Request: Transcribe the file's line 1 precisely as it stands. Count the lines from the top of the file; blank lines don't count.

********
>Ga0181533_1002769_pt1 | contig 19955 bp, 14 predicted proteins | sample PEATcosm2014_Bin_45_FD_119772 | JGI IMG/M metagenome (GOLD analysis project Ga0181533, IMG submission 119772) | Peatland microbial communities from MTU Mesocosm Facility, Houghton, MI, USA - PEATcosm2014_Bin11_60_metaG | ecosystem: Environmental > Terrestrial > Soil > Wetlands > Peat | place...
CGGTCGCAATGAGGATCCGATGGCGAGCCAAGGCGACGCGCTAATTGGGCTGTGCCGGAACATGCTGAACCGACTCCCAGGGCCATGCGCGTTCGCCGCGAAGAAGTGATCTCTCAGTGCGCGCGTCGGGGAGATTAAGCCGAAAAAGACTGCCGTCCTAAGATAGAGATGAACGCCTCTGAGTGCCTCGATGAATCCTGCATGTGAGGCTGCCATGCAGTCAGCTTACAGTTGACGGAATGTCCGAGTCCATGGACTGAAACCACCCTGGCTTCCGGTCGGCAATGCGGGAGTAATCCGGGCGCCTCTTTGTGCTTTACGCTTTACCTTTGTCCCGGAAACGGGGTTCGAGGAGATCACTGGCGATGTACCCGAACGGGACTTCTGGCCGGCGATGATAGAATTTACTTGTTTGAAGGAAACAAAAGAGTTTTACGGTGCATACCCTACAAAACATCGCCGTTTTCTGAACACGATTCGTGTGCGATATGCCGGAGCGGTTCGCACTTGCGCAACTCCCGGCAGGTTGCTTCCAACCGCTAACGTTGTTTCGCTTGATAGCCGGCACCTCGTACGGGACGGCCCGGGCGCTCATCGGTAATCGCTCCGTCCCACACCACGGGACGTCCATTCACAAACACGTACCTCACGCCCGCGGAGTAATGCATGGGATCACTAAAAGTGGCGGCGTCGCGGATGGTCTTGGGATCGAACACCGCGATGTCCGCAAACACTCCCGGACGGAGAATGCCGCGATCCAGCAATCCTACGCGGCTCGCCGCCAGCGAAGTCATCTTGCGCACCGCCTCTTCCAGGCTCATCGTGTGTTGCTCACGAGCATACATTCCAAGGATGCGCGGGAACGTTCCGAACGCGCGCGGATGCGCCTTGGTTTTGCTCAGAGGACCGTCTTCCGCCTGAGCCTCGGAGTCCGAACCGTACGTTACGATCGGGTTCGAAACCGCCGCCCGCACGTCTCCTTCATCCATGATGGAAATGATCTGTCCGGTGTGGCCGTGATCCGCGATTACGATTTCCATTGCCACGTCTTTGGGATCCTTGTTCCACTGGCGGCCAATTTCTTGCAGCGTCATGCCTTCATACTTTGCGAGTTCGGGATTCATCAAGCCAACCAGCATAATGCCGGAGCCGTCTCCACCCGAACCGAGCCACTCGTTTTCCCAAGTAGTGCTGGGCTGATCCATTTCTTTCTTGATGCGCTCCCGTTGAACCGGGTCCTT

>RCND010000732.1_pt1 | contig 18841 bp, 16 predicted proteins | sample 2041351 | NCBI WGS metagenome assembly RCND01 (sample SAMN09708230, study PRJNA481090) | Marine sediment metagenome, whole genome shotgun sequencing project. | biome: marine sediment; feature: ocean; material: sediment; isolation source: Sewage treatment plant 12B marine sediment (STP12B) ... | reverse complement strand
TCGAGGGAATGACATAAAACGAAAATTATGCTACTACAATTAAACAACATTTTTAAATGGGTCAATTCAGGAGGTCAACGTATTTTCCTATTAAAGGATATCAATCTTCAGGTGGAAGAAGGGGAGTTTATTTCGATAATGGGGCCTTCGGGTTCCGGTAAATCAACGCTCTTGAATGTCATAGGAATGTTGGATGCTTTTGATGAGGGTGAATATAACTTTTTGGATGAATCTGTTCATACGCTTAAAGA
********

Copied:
>Ga0181533_1002769_pt1 | contig 19955 bp, 14 predicted proteins | sample PEATcosm2014_Bin_45_FD_119772 | JGI IMG/M metagenome (GOLD analysis project Ga0181533, IMG submission 119772) | Peatland microbial communities from MTU Mesocosm Facility, Houghton, MI, USA - PEATcosm2014_Bin11_60_metaG | ecosystem: Environmental > Terrestrial > Soil > Wetlands > Peat | place...